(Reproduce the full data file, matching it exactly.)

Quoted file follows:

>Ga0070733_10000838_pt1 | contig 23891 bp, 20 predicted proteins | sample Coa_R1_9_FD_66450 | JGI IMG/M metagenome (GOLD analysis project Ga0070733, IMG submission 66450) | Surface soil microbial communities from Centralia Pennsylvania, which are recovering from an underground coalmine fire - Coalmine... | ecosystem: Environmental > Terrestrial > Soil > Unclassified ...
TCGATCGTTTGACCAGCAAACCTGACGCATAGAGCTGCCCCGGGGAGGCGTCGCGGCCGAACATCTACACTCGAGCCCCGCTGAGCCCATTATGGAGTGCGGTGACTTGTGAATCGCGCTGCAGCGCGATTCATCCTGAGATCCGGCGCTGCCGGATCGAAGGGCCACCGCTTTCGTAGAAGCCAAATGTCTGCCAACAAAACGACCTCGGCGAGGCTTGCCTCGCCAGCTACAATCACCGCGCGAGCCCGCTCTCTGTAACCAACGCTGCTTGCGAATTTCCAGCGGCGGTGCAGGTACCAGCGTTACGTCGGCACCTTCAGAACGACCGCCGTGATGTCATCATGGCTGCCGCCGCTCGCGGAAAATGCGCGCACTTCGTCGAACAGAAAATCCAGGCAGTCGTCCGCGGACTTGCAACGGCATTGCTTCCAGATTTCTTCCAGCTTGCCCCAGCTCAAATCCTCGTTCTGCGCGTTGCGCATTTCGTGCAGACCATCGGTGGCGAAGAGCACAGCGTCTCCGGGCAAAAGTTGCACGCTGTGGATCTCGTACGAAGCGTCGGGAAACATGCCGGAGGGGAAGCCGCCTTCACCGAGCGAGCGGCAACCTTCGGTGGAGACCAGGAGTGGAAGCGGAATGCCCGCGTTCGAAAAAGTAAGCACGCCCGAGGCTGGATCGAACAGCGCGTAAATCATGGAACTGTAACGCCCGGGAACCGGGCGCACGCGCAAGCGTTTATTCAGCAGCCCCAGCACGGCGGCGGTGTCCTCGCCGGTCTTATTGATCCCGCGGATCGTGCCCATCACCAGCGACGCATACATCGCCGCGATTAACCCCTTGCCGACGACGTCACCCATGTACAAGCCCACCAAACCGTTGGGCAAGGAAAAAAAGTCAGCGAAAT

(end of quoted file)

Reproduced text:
>Ga0070733_10000838_pt1 | contig 23891 bp, 20 predicted proteins | sample Coa_R1_9_FD_66450 | JGI IMG/M metagenome (GOLD analysis project Ga0070733, IMG submission 66450) | Surface soil microbial communities from Centralia Pennsylvania, which are recovering from an underground coalmine fire - Coalmine... | ecosystem: Environmental > Terrestrial > Soil > Unclassified ...
TCGATCGTTTGACCAGCAAACCTGACGCATAGAGCTGCCCCGGGGAGGCGTCGCGGCCGAACATCTACACTCGAGCCCCGCTGAGCCCATTATGGAGTGCGGTGACTTGTGAATCGCGCTGCAGCGCGATTCATCCTGAGATCCGGCGCTGCCGGATCGAAGGGCCACCGCTTTCGTAGAAGCCAAATGTCTGCCAACAAAACGACCTCGGCGAGGCTTGCCTCGCCAGCTACAATCACCGCGCGAGCCCGCTCTCTGTAACCAACGCTGCTTGCGAATTTCCAGCGGCGGTGCAGGTACCAGCGTTACGTCGGCACCTTCAGAACGACCGCCGTGATGTCATCATGGCTGCCGCCGCTCGCGGAAAATGCGCGCACTTCGTCGAACAGAAAATCCAGGCAGTCGTCCGCGGACTTGCAACGGCATTGCTTCCAGATTTCTTCCAGCTTGCCCCAGCTCAAATCCTCGTTCTGCGCGTTGCGCATTTCGTGCAGACCATCGGTGGCGAAGAGCACAGCGTCTCCGGGCAAAAGTTGCACGCTGTGGATCTCGTACGAAGCGTCGGGAAACATGCCGGAGGGGAAGCCGCCTTCACCGAGCGAGCGGCAACCTTCGGTGGAGACCAGGAGTGGAAGCGGAATGCCCGCGTTCGAAAAAGTAAGCACGCCCGAGGCTGGATCGAACAGCGCGTAAATCATGGAACTGTAACGCCCGGGAACCGGGCGCACGCGCAAGCGTTTATTCAGCAGCCCCAGCACGGCGGCGGTGTCCTCGCCGGTCTTATTGATCCCGCGGATCGTGCCCATCACCAGCGACGCATACATCGCCGCGATTAACCCCTTGCCGACGACGTCACCCATGTACAAGCCCACCAAACCGTTGGGCAAGGAAAAAAAGTCAGCGAAAT